President-elect Park Geun Hye will need a new approach towards North Korea and China that differs from her predecessor’s hard-line policy. The new administration must reengage with Pyongyang as part of a broader strategic détente with China, whilst remaining close to the US.
By Sukjoon Yoon
NORTHEAST ASIA seems to have had enough of confrontation and friction. Throughout the region, from China to Korea and Japan, new administrations have recently been chosen. Remarkably, they have all spoken in support of regional peace and cooperation, apparently moving beyond the political confrontations of 2010-2012 which proved so divisive.
Across the varied political systems, the new leaders of Northeast Asia – Xi Jinping of China, Shinzo Abe of Japan, and Park Geun Hye of South Korea – are all dynastic successors. This generation of leaders is focusing on new issues, notably on ensuring stability by increased social welfare and health provision, despite the slowdown in their economies. With this shift of emphasis they may feel able to take a more moderate approach to sovereignty issues, and there have been some signals of a willingness to repair ties.
Initially, however, they may face opposition from more conservative forces including radical nationalists. As the current maritime territorial disputes have become more volatile and violent the new leaders have already sought to restrain internal tensions among their citizens.
These new administrations prefer negotiations to conflicts, and seem likely to eschew the tactics which produced the existing friction and mistrust. Even the young North Korean leader, Kim Jung-un, recently made an extraordinary appeal for improved relations with the South. There seems to be a new spirit arising, throughout the Northeast Asian region, of “live and let live”.
The policy of the Republic of Korea (ROK) toward China during the Lee Myung-bak presidency has been constrained by the strategy toward North Korea. In this moment of political transition across Northeast Asia, and in the United States, there is an opportunity, through a new and cooperative vision to build trust.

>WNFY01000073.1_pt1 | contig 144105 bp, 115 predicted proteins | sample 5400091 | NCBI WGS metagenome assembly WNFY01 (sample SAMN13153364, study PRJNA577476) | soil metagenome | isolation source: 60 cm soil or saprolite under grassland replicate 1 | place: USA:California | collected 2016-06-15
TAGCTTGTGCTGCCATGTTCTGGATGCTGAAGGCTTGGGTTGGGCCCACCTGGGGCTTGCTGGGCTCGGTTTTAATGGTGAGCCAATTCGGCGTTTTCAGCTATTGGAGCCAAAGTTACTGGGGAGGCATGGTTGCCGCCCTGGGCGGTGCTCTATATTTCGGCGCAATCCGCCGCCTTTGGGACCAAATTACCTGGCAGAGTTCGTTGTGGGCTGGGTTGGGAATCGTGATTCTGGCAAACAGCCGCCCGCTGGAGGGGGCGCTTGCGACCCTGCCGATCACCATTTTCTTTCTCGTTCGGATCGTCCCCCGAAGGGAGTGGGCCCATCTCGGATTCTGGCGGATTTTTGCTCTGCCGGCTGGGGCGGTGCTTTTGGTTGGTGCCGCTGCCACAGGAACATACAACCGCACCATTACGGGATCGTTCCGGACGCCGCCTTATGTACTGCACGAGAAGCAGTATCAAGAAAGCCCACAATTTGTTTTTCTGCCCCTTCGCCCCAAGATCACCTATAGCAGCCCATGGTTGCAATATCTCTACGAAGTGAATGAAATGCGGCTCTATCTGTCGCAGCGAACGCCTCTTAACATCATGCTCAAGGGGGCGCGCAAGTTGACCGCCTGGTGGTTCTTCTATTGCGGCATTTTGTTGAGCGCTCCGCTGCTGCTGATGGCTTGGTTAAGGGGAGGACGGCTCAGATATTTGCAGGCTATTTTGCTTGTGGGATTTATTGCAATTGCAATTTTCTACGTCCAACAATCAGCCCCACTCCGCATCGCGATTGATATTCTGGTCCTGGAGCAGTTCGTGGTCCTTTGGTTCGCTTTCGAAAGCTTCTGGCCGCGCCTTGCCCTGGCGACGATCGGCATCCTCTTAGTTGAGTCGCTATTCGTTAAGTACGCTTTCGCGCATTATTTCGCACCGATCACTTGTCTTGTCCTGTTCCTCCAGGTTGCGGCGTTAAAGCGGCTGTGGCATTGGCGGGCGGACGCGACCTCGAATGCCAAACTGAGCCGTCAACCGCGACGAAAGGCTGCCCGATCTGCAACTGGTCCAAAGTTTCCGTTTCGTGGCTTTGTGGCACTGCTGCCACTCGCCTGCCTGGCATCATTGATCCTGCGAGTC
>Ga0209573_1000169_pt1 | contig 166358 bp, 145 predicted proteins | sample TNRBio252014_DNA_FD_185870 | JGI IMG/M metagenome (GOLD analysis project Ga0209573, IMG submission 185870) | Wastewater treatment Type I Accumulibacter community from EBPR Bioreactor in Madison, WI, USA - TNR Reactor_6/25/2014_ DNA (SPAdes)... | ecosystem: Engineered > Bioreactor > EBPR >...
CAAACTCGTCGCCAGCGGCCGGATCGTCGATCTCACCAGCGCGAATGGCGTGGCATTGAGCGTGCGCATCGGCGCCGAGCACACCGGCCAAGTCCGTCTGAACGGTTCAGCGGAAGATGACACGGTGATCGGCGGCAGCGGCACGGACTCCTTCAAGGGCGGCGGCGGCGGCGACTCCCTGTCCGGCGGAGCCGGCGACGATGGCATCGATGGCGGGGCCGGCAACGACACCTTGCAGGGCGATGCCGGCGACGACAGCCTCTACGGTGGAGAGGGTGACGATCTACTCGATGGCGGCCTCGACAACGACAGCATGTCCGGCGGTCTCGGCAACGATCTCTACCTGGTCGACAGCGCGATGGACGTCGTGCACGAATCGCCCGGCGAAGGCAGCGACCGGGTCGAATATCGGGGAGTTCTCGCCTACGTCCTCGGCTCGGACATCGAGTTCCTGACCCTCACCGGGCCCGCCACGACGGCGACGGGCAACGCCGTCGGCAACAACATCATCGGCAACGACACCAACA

Whether or not President-elect Park agrees with this analysis, her new government will face several serious strategic quandaries while having to reengage North Korea. Somehow the unsettling rise of China must be moderated and the unwelcome decline of US power and influence must be accommodated. These complexities mandate a more engaged foreign policy approach for Park.
During Park’s campaign, two issues emerged to the fore: social welfare and North Korea. Her policies on the former drew the support of the middle class, and on the latter gained the votes of traditional conservative groups. She has proposed a “confidence-building process in the Korean peninsula”, she wants to move on from the terrible times of the Cheonan sinking and the Yeonpyeong island bombardment, and to reallocate government spending from defence to social security.
The Lee presidency’s hard-line approach to North Korea has lost its appeal, and the new president, despite her right-wing heritage and support, is proposing a trust-oriented strategy toward North Korea that is closer to the “Sunshine Policy” promoted by former left-of-centre governments.
The original “Sunshine Policy” was the brainchild of former president and Nobel Peace Laureate Kim Dae Jung. Lee Myung Bak was elected as a vigorous opponent of this approach toward the North, and throughout his administration Beijing was reluctant to coordinate with Seoul on North Korean issues like nuclear weapons development and the testing of long-range rocketry. The only crumb that Beijing allowed was a change in the relationship with Seoul, from “strategic partnership” to “strategic cooperative partnership”. Many analysts are wondering who is supposed to be responsible for the “cooperative” aspect.